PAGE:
services.AddRazorPages().AddMvcOptions(options =>
		//var policy = new AuthorizationPolicyBuilder()
		//    .RequireAuthenticatedUser()
		//    .Build();
		//options.Filters.Add(new AuthorizeFilter(policy));

The OIDC configuration settings are read from the OpenIDConnectSettings section. This can be extended if further specific settings are required.

"OpenIDConnectSettings": {
 "Authority": "https://localhost:44395",
 "ClientId": "blazorcodeflowpkceclient",
 "ClientSecret": "codeflow_pkce_client_secret"

The NetEscapades.AspNetCore.SecurityHeaders Nuget package is used to add security headers to the application to protect the session. The configuration is setup for Blazor.

public static HeaderPolicyCollection GetHeaderPolicyCollection(bool isDev, string idpHost)
	var policy = new HeaderPolicyCollection()
		.AddCrossOriginOpenerPolicy(builder =>
		.AddCrossOriginResourcePolicy(builder =>
		.AddCrossOriginEmbedderPolicy(builder => // remove for dev if using hot reload
		.AddContentSecurityPolicy(builder =>

			// due to Blazor

			// disable script and style CSP protection if using Blazor hot reload
			// if using hot reload, DO NOT deploy with an insecure CSP
		.AddPermissionsPolicy(builder =>

	if (!isDev)
		// maxage = one year in seconds
		policy.AddStrictTransportSecurityMaxAgeIncludeSubDomains(maxAgeInSeconds: 60 * 60 * 24 * 365);

	return policy;

The APIs used by the Blazor UI are protected by the ValidateAntiForgeryToken and the Authorize attribute. You could add authorization as well if required. Cookies are used for this API with same site protection.

[Authorize(AuthenticationSchemes = CookieAuthenticationDefaults.AuthenticationScheme)]
public class DirectApiController : ControllerBase
	public IEnumerable<string> Get()
		return new List<string> { "some data", "more data", "loads of data" };

When the application is started, the user can sign-in and authenticate using OpenIddict.

The setup keeps all the security implementation in the trusted backend. This setup can work against any OpenID Connect conform server. By having a trusted application, it is now possible to implement access to downstream APIs in a number of ways and possible to add further protections as required. The downstream API does not need to be public either. You should only use a downstream API if required. If a software architecture forces you to use APIs from separate domains, then a YARP reverse proxy can be used to access to API, or a service to service API call, ie trusted client with a trusted server, or an on behalf flow (OBO) flow can be used.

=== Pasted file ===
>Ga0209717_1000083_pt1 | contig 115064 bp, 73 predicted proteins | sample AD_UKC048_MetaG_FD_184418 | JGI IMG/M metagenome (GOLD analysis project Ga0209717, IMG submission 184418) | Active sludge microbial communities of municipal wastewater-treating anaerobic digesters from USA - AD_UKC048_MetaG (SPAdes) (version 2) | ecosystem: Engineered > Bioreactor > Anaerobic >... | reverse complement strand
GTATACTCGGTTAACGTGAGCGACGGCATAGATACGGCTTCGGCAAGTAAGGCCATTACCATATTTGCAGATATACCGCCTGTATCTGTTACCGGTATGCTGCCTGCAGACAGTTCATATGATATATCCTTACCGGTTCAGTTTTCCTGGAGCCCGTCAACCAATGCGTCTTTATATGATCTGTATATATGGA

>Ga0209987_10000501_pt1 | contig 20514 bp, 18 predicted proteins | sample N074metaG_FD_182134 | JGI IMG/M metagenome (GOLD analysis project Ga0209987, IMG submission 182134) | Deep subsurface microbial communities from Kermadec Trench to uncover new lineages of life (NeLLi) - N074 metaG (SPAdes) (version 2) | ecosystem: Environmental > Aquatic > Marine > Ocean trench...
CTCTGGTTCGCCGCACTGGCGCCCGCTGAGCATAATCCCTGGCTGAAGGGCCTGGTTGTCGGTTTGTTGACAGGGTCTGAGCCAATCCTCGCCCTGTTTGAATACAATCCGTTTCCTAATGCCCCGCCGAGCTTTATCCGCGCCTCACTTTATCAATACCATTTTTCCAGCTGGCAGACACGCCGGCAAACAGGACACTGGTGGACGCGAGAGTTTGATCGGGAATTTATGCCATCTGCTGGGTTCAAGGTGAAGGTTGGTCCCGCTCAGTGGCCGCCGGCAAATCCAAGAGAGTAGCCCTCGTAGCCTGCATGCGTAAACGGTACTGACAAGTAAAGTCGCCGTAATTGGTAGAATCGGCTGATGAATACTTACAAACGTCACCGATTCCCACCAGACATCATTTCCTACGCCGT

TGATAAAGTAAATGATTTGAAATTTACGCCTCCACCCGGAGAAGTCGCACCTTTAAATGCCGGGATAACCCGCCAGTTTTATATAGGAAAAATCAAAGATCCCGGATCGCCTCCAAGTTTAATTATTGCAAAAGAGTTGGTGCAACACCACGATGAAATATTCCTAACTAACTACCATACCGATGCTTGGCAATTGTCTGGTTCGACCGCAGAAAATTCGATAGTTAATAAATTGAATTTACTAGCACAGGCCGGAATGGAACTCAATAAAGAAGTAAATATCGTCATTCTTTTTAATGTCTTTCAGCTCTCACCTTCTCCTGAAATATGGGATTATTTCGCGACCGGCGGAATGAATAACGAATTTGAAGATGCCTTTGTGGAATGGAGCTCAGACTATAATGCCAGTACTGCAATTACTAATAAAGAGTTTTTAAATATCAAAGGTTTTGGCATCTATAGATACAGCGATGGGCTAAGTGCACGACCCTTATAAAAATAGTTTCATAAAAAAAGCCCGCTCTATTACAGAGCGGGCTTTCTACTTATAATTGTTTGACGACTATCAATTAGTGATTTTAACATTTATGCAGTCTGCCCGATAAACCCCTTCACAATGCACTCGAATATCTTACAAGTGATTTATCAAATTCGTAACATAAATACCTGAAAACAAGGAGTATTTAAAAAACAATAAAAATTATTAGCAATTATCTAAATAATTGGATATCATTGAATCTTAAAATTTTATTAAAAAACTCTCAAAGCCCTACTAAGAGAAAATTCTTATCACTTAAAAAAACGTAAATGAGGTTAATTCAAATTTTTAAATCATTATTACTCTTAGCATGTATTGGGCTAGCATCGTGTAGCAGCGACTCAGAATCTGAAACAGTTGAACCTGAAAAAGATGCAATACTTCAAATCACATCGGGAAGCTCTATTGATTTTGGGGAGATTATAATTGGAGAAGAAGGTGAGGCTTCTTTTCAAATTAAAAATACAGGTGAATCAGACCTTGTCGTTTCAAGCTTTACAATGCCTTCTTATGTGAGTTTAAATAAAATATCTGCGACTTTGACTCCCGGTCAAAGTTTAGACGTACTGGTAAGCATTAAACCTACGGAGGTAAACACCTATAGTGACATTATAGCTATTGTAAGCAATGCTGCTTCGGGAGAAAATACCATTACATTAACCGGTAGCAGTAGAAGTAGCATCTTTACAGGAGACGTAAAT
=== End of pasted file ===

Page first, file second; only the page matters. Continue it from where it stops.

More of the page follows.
1. […] Secure a Blazor WASM ASP.NET Core hosted APP using BFF and OpenIddict [#.NET #.NET Core #ASP.NET Core #OAuth2 #Security #SQLite #Uncategorized #BFF #Blazor #cookie #dotnet #OAuth #OIDC #openIDConnect #OpenIddict #WASM] […]

  2. […] Secure a Blazor WASM ASP.NET Core hosted APP using BFF and OpenIddict (Damien Bowden) […]

  3. […] Secure a Blazor WASM ASP.NET Core hosted APP using BFF and OpenIddict – Damien Bowden […]

  4. Hi Damien, first of all, thanks for trying to simplify this, as it turns out, very complex technology in .NET. I am struggling with understanding the concept of how it should work.
    In a LOB application, like accounting, retail, etc, users do not have anything to share with the app . So, asking the user to explicitly confirm that they allow access to some resource is unnecessary. Also, confirmation while logging out can also be unnecessary.

    Are these two things configurable, so they can be skipped in flow? I know that this is OAuth functionality, but in my case I just need to authenticate users.

    And another thing: ASP.NET Core Identity provides a lot of functionality out of the box, like using 2FA. We can override UI and define our custom UI for these screens in OpenIddictServer project.

    What I do not understand is, how is this suppose to be integrated in our Blazor WASM app? How do we redirect all these requests?